TFC Guidance on Relinquishment and Assignation
In his latest blog, the Tenant Farming Commissioner, Bob McIntosh, provides guidance relating to the new legislation on relinquishment and assignation.
New legislation that affects anyone who has a secure farming tenancy came into force at the end of February.
The new arrangements will enable tenants to realise the value in a secure 1991 Act tenancy when they relinquish or assign it, providing a new opportunity for any tenant wishing to retire or quit the holding.
In instances where a landlord does not wish to buy back the relinquished tenancy, the tenant can assign it for value to a new or progressing farmer. The legislation is therefore dual purpose in that it may provide opportunities for incoming tenants as well as those looking to leave the industry.
The new provisions allow a tenant to offer to sell a tenancy to their landlord at a price that is determined by means of a formula set out in the legislation. The relinquishing tenant will receive half of the difference between the vacant possession value of the holding and the value with a tenant in place, plus compensation for any eligible tenant’s improvements, minus any compensation due to the landlord for dilapidations.
However, if the landlord chooses not to buy the tenancy, the tenant can assign the tenancy for value to someone who qualifies as a new entrant to farming or as someone who is progressing within the sector. The price of the assigned tenancy will be a matter for negotiation and the incoming tenant will take on the tenancy on the existing terms and at the same rent.
The Tenant Farming Commissioner has a specific role in the statutory process in that I have to appoint a valuer to calculate the amount payable by the landlord to the tenant for the relinquishment of the tenancy. The valuer must be independent of both the landlord and tenant and be suitably experienced and qualified to carry out the valuations required to reach the final figure.
Tenants and landlords will be invited to nominate their preferred valuer and, subject to checks for independence and suitable knowledge and experience, the norm will be for me to appoint that valuer.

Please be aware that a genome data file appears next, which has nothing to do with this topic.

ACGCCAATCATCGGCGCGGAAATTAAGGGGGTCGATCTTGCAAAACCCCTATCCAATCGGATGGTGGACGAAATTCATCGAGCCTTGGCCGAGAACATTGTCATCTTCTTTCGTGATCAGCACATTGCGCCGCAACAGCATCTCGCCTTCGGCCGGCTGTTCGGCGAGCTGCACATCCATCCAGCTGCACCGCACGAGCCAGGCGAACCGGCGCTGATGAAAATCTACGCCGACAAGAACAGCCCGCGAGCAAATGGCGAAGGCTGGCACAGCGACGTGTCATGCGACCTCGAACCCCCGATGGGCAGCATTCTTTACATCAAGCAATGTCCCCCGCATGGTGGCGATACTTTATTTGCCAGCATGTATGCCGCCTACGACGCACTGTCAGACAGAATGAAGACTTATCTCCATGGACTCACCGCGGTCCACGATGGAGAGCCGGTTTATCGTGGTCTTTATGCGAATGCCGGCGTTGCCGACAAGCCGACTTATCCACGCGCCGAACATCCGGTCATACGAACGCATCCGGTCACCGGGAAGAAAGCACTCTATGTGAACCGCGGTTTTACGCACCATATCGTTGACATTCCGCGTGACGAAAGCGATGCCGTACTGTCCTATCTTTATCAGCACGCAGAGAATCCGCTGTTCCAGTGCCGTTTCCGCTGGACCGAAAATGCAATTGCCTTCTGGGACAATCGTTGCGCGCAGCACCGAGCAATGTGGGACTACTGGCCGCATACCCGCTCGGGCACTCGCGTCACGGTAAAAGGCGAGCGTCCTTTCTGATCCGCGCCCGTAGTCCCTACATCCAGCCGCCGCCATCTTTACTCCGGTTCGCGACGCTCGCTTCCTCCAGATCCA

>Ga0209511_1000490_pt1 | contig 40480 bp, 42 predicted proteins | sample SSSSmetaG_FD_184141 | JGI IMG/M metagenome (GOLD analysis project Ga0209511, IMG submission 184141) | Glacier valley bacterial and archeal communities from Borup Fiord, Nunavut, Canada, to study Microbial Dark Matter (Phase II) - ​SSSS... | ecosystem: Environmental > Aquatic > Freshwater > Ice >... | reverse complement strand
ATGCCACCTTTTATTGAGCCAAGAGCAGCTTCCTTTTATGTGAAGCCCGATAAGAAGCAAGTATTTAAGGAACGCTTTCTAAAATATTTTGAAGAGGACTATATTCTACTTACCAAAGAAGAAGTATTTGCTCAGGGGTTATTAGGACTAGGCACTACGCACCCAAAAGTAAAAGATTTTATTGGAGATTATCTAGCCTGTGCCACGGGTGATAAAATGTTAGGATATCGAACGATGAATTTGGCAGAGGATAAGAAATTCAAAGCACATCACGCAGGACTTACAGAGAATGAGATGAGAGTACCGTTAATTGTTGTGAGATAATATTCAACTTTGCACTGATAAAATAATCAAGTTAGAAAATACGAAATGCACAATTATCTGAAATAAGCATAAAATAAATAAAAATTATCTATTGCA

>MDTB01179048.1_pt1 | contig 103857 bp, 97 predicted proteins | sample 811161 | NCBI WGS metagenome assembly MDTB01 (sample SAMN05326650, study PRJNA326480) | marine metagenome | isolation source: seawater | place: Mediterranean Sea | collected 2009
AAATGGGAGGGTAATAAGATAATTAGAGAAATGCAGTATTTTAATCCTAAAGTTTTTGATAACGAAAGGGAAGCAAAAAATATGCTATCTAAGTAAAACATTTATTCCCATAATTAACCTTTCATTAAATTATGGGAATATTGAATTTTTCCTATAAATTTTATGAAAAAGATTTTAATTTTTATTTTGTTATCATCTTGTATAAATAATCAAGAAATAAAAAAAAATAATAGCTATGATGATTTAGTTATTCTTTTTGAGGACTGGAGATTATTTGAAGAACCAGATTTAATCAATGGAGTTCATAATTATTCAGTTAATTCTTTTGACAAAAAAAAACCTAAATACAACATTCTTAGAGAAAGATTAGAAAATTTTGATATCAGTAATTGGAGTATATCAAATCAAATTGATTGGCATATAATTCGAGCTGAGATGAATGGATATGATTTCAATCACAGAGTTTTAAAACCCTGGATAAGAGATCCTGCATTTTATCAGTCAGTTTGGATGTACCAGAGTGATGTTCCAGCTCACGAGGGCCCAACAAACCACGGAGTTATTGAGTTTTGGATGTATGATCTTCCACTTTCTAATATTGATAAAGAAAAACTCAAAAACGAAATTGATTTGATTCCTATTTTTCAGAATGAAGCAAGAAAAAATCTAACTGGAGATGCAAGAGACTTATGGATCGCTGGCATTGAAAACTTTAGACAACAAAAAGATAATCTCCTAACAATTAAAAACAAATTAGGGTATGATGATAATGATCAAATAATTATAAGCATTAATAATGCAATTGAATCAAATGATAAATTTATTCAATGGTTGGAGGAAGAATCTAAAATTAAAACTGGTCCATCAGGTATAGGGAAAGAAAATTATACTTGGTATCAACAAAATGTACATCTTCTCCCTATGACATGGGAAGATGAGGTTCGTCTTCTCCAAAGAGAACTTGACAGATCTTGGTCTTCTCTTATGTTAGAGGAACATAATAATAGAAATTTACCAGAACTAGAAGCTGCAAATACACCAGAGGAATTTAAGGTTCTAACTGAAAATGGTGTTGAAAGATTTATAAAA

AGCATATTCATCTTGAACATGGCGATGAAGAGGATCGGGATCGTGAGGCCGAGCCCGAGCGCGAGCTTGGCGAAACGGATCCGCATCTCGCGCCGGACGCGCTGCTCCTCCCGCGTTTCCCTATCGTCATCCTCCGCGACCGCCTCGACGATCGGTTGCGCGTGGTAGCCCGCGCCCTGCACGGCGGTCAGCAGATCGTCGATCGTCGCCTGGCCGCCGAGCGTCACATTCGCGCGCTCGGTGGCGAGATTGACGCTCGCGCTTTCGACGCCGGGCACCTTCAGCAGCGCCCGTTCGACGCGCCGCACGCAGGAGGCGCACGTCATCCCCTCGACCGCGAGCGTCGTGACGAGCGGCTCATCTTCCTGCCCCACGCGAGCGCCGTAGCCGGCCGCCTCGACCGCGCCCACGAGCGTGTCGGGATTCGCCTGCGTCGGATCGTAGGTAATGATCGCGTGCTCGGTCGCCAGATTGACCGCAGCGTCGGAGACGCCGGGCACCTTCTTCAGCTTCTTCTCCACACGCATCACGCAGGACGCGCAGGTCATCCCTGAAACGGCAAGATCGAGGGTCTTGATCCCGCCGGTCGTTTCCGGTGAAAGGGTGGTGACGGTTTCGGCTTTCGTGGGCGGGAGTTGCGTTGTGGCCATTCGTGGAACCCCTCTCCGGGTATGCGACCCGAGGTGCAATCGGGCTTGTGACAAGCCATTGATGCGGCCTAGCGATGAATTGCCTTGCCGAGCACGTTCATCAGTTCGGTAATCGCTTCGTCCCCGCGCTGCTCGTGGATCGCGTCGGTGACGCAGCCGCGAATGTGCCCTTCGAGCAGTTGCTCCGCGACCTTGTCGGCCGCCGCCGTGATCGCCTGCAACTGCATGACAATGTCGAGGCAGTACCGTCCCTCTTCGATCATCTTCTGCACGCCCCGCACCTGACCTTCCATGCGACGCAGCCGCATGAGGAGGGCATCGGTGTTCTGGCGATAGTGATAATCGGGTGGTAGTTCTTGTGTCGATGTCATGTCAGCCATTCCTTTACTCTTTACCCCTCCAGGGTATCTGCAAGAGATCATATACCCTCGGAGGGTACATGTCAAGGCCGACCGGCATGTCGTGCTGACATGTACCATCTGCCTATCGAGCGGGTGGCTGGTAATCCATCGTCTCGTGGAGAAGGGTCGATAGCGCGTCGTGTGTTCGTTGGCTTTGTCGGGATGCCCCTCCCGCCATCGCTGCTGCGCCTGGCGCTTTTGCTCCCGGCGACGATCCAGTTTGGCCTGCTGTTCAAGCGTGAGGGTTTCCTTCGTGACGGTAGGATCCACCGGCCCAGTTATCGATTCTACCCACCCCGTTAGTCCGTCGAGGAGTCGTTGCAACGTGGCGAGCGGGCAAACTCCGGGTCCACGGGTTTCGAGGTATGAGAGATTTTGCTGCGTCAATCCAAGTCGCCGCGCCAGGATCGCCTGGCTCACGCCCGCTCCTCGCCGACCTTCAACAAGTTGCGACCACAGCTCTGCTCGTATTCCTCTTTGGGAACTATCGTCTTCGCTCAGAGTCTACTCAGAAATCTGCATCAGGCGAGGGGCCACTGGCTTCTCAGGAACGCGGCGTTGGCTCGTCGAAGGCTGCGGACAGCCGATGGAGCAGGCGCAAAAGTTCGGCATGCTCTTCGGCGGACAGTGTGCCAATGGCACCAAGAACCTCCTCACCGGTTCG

However, if the tenant does not name a preferred valuer on their notice of intention to relinquish, I shall appoint a valuer from a panel of experienced valuers that I have recently established. These valuers have been assessed for their understanding of how the valuations are to be conducted along with their knowledge and experience of carrying out similar valuations.
It is in the tenant’s interests to provide as much information as possible that is relevant to the valuation process and to assemble this before submitting a notice of intention to relinquish. This includes appropriate maps and plans, agreed tenant’s improvements, a copy of the lease and information on rent. The valuer only has eight weeks to carry out the valuation once appointed so information needs to be provided at the outset and not during the valuation period. I shall be declining notices of intention to relinquish that do not contain the required information and I may also request further information that would enable the valuer to conduct the valuation.
There are procedures in place that enable the relinquishment process to proceed or to be halted. A landlord can issue a notice of acceptance or a tenant can withdraw the notice of intention to relinquish, but both are subject to specified time periods. If the landlord is clear from the start that there is no intention to buy the tenancy, early issue of a notice of declinature will avoid the need for a valuation to take place and will enable the tenant to move straight to the assignation possibility.
Before starting these procedures it’s essential that a tenant considers whether, in their particular circumstances, the relinquishment and assignation process is likely to deliver an outcome that is better that their existing rights to give up the tenancy or to assign it for value to one of a potentially wide range of family members.
Once a notice to relinquish has been submitted it generates a sequence of time limited procedures – a valuation process (paid for by the tenant), the likelihood of bills for professional advice and possibly a tax liability. In circumstances where the landlord wishes to buy back the tenancy, if things progress smoothly, and all timescales set out in the legislation are adhered to, the tenancy will normally come to an end within a year of the process being initiated.
I recommend that a tenant considering relinquishment and assignation begins with an informal discussion with their landlord to establish whether the landlord is likely to want to buy back the tenancy or is content for the tenant for the tenant to try and assign the tenancy for value. An understanding of the preferred outcome for both landlord and tenant can speed up formalities and limit the costs involved. It may be that such a discussion leads to an agreement that respects the principles set out in the legislation but avoids the need to follow the prescribed procedures and their associated costs and timetable.
Further information on the procedures can be found in my new Guide to the Relinquishment and Assignation of 1991 Act Tenancies. You can find the guide and more information about the panel of valuers on our website: landcommission.gov.scot/tenant-farming.